The project keeps going on! What has happened since our last update? The computers have been cleaned, stickers have been removed and, last but not least, the computers now have new operating systems! Last Thursday evening was dedicated to the computers, with Daniel and Hampus starting to change operating systems from Windows to Ubuntu on […]
CESA, Computer Education in Southern Africa, is a group of students from Chalmers University of Technology working to give children in southern Africa a better education through donated computers and computer knowledge.
The goal of the CESA project is to continuously, every year, deliver and install computers at schools which do not have computers as a natural part of the education. Many schools in southern Africa, especially on the country side, do not have access to computers and the knowledge they can bring at all. So far only schools in South Africa and Namibia have been involved, but we are open to broaden the domain to include other contries in the south of Africa.
The project was initiated by Samuel Bengmark in 2008. He was then Head of the Software Engineering Programme at Chalmers University of Technology, and the members have since then been three new students from this programme each year. CESA cooperates with the organisation Star for Life which operates on South African and Namibian schools to prevent the spread of AIDS. Star for Life takes on disadvantaged schools to inform about the disease, motivate students to take control of their lives and dare to believe in a future. The organization started in 2005 and today helps about 50 schools in South Africa and Namibia. These are the schools we visit for the installation of computers and computer practice, so as to help motivate and inspire the pupils.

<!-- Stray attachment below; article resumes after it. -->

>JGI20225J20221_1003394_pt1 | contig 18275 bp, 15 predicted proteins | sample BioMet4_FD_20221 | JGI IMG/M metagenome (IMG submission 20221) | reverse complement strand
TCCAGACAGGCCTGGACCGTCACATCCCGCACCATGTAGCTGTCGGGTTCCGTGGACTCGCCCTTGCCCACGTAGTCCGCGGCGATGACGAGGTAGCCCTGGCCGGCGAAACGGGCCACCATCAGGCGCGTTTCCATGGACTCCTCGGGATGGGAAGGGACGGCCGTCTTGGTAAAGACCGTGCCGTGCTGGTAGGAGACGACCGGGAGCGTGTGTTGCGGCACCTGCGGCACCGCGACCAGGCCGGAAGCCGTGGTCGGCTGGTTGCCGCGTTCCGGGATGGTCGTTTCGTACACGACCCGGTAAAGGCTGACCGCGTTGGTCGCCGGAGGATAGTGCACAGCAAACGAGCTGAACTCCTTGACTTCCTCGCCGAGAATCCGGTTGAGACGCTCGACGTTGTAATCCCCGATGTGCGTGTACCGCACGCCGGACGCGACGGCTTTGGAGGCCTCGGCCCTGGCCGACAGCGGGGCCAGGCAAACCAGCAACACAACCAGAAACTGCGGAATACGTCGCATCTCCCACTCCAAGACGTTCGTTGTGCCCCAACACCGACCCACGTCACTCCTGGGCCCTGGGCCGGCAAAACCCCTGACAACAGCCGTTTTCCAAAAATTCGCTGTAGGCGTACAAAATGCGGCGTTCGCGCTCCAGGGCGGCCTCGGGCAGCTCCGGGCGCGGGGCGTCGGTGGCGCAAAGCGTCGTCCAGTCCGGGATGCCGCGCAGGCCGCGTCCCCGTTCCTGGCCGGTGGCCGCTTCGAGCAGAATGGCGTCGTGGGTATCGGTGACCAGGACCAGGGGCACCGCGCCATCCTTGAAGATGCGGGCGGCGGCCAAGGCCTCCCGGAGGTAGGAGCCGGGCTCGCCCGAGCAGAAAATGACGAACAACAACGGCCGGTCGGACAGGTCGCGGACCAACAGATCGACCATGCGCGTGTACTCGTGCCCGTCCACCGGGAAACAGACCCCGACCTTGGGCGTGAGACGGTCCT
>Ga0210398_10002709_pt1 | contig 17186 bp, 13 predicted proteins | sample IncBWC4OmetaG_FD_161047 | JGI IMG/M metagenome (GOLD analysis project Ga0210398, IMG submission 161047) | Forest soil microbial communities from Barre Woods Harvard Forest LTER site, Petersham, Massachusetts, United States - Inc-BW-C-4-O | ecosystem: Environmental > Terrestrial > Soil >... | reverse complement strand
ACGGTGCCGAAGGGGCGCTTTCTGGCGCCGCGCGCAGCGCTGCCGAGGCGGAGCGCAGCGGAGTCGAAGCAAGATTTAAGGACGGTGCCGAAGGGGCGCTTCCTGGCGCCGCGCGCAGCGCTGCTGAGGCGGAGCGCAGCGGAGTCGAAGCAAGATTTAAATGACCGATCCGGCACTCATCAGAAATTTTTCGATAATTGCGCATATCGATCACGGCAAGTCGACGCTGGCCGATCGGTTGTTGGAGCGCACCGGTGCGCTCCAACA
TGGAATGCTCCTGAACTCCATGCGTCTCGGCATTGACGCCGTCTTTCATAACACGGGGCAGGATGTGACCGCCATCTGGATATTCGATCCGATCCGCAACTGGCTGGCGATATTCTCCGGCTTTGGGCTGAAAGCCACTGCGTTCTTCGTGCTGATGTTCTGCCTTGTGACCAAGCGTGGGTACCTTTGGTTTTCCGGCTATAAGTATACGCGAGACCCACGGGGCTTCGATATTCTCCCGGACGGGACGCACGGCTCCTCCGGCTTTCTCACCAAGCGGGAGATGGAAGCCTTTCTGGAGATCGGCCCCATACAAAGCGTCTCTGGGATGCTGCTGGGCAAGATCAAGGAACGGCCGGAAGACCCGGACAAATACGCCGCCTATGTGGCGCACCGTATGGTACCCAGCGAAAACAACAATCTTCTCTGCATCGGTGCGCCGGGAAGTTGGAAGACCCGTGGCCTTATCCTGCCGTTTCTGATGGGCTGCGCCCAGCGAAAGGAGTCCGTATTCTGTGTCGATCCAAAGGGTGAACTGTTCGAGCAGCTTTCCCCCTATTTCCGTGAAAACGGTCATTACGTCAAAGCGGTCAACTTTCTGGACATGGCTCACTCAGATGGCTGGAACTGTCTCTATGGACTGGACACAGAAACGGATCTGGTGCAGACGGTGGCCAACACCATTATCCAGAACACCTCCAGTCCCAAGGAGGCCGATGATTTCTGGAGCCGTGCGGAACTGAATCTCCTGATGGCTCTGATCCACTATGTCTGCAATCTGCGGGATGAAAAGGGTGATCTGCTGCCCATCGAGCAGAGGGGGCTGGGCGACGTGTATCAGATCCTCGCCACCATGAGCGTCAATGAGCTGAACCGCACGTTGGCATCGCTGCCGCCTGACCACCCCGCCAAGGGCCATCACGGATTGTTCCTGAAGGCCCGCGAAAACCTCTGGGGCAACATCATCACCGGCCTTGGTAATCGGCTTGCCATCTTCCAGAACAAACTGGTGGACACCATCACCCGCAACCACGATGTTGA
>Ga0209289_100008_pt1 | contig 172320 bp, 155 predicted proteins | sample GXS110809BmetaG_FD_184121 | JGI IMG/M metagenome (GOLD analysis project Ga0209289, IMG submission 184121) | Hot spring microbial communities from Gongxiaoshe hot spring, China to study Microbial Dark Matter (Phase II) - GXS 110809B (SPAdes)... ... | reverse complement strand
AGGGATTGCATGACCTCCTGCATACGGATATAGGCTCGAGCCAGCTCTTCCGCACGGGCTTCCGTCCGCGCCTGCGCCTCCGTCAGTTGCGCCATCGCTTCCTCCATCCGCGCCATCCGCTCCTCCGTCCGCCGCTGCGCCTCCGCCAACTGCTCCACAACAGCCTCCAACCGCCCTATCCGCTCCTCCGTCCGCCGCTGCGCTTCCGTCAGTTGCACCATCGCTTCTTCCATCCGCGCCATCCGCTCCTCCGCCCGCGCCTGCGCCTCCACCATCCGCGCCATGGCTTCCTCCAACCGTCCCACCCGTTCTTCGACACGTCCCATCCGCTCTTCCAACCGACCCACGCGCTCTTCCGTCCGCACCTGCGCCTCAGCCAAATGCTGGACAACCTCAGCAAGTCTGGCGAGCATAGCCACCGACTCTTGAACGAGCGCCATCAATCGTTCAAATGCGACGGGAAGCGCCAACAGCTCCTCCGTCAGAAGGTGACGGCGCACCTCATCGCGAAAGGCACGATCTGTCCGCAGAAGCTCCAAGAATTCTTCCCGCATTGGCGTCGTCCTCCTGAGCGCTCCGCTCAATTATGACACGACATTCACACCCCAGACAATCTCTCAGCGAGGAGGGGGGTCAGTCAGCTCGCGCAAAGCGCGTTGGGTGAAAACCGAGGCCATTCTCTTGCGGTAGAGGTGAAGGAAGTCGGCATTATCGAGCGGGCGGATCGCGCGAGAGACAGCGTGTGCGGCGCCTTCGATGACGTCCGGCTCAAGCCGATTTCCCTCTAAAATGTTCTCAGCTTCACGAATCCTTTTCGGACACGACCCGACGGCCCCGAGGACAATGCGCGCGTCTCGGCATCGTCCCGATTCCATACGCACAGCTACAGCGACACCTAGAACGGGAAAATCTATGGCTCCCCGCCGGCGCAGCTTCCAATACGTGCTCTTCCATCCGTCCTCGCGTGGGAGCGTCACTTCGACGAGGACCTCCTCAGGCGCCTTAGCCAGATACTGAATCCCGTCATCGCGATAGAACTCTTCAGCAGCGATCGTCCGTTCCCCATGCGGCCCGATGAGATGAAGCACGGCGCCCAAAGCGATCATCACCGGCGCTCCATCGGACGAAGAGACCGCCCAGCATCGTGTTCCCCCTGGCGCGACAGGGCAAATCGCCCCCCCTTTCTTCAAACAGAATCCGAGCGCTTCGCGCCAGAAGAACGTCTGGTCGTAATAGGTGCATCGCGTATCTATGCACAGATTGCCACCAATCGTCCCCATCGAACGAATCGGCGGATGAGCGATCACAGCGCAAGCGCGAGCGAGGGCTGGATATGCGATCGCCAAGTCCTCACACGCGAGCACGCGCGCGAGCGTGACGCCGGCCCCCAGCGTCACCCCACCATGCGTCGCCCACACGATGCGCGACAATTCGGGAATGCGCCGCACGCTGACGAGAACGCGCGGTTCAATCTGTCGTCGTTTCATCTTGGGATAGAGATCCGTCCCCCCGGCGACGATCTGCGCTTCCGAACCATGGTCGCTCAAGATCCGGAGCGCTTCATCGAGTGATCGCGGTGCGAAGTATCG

Since the project started in 2008, eight journeys have been made to the KwaZulu-Natal area north of Durban and one to Namibia. During the first trip, 212 computers were installed at eleven different schools, which gave approximately 8 800 pupils access to computers. Both pupils and teachers also received elemental education in how to use the computers. The following years, similar contributions have been made. Some years focus has been more on education and serving of the computers already existent on the schools, and some years more computers have been sent. The trips have been very rewarding and valued by both the school management and pupils.